Beginning of the end for Deans?
Beginning of the end for Deans?SHARE
Robbie Deans has a contract as Wallabies coach until the end of the year, but few people are giving him a chance of keeping the job beyond that.
The Kiwi coach was left under fire from all quarters and fighting too keep his post after his side slumped to a disappointing 41-16 defeat in the deciding Test against the British and Irish Lions in Sydney.
The Wallabies' first foreign coach, in charge of a record 74-Tests since 2008, is contracted until the end of this year but Saturday's defeat is cranking up pressure on the New Zealander.
In a game described as a "horror show" by the Australian press, the Wallabies knocked on from the kickoff with disintegrating scrums and soft defence in the final 20 minutes of the Lions' thumping win.
It was the most points the Lions have ever scored in a Test win in Australia, eclipsing their 31-0 victory in Brisbane in 1966.
There was speculation even before the third Test that Deans' tenure was coming to an end, amid reports that Ewen McKenzie and former South African World Cup-winning coach Jake White had been sounded out about their availability for the coaching job.
Former players have led the criticism of Deans with former Wallaby wing David Campese tweeting on Sunday: "Deans must go now and (Ewen) McKenzie given the top job. Hope we have learnt that we need a AUS coach."
Another former Wallaby, Lote Tuqiri, said on social media: "See ya Robbie!!!"
Australia's media also hit out at Deans' role in the heavy defeat.
"The Robbie Deans era came to a catastrophic end last night," wrote Jim Tucker in The Sunday Telegraph.
"Deans has had his shot. It is time to exit. Last night was a catastrophe of scrum penalties, poor kicks, the sloppy knock-on from the kick-off, errors and the selection blooper that dooms Deans.
"He decided to play the might of the Lions without a specialist five-eighth (fly-half)."
Former Wallaby Brendan Cannon wrote in the same newspaper: "Player harmony is the biggest issue within the Wallabies and must be addressed."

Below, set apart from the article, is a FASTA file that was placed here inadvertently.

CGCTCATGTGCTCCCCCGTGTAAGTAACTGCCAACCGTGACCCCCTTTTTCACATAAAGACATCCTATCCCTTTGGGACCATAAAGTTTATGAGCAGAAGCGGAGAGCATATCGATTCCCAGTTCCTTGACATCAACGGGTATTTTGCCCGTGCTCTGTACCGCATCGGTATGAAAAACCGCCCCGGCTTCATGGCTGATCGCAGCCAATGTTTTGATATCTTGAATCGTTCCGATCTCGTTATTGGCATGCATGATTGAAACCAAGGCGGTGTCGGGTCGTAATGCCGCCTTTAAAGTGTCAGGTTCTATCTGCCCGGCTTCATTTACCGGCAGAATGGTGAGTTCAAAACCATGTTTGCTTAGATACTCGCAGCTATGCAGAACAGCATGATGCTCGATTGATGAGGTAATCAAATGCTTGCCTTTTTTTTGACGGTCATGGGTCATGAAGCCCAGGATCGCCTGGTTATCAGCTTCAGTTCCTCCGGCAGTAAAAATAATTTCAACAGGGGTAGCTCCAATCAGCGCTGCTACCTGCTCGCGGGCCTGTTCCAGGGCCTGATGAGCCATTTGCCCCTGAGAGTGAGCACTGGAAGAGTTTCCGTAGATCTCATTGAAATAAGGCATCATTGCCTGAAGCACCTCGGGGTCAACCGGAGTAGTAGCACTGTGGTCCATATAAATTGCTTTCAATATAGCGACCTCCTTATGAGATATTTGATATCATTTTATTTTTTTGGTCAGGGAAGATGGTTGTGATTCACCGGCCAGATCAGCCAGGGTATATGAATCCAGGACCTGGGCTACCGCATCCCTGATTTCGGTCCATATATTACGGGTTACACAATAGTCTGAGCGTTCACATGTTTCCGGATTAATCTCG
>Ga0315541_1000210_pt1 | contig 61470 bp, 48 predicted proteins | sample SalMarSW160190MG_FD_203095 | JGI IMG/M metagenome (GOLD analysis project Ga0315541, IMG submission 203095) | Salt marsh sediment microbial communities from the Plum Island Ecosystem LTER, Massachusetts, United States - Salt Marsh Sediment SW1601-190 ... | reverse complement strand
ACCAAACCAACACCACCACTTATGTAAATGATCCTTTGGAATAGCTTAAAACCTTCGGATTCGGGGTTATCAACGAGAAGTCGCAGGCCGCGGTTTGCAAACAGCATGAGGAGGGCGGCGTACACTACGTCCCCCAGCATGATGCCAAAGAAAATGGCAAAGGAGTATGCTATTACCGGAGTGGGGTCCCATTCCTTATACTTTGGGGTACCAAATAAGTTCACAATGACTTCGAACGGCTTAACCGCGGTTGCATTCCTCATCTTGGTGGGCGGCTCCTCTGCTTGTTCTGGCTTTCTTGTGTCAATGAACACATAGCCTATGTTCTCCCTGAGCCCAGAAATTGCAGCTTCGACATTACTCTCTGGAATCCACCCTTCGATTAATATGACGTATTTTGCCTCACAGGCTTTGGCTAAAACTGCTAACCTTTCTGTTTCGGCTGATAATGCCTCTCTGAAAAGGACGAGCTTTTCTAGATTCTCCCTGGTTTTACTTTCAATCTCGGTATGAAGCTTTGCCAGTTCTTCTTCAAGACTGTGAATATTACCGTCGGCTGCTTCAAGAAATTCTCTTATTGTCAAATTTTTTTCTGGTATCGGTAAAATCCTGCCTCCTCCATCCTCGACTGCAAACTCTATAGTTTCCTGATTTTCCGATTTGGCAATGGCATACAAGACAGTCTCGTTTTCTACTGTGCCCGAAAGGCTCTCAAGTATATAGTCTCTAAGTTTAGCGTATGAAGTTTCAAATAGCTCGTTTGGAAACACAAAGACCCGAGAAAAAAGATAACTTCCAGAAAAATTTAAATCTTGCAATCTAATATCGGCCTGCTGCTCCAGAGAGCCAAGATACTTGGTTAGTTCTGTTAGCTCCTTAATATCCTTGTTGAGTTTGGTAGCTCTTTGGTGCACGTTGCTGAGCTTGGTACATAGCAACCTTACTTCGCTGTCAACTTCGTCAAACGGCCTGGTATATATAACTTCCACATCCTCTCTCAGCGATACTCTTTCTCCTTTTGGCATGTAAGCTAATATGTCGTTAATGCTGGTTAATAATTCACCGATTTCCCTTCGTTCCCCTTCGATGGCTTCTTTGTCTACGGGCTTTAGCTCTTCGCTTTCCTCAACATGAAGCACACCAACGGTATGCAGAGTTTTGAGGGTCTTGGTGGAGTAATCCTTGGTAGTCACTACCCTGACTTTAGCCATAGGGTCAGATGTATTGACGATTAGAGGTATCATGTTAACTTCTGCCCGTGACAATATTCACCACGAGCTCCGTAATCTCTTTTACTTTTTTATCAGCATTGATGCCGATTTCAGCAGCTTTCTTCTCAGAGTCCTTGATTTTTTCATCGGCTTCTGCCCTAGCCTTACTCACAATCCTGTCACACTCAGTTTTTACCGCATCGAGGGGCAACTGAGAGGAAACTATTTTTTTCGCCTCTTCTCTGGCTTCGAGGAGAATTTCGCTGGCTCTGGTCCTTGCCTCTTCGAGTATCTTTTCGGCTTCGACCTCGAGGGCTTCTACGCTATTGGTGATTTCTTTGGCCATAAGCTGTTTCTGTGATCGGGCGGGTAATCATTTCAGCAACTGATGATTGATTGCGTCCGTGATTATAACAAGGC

Deans was confronted with questions at the team's post-match press conference about his chances of survival and he stonewalled them. "You don't presume anything in this industry," Deans said. "Those decisions are made by others."
Asked whether he stood by Deans as coach, Wallabies captain James Horwill answered with an abrupt "Yep!"
Pressed to elaborate, Horwill added testily: "Robbie is the coach. He's contracted to the end of the year. He's a great coach. We'll review all that. Now, five minutes after I've just played a Test match is not the time to talk about coaching positions."
Australia's next Test match is against the world champion All Blacks in Sydney on August 17. It's their opening match of the Rugby Championship, including South Africa and Argentina, less than two years before the 2015 World Cup in England and Wales.
Deans has had a chequered history of success during his time with the Wallabies with a 58 percent success rate – winning 43 Tests and losing 29.
The team's failure to win what was deemed their most important match since the 2003 World Cup final against England means Deans still lacks a defining moment as Wallaby coach. His high point remains the 2011 Tri Nations triumph in the weeks before the World Cup in New Zealand.
He is better remembered for being in charge of shattering defeats to Scotland (twice), Samoa at home, a 53-8 rout by South Africa in Johannesburg and an ill-fated World Cup campaign in New Zealand two years ago when the Wallabies never recovered from a 15-6 mugging by Ireland in the group stage.
Also dogging Deans' tenure was the fallibility of the Wallaby scrum, which was again bossed by the Lions in the deciding Test and led to the sin-binning of prop Ben Alexander for repeated scrum infringements in the first half as he was overpowered by England scrummager Alex Corbisiero.
When asked why he continued to put himself through the pressure of being coach ahead of the deciding match, Deans said: ''That (the pressure) is why we do it. That's why I do it. We can't play any more, which is a great shame. It's a great game. It's a great privilege.''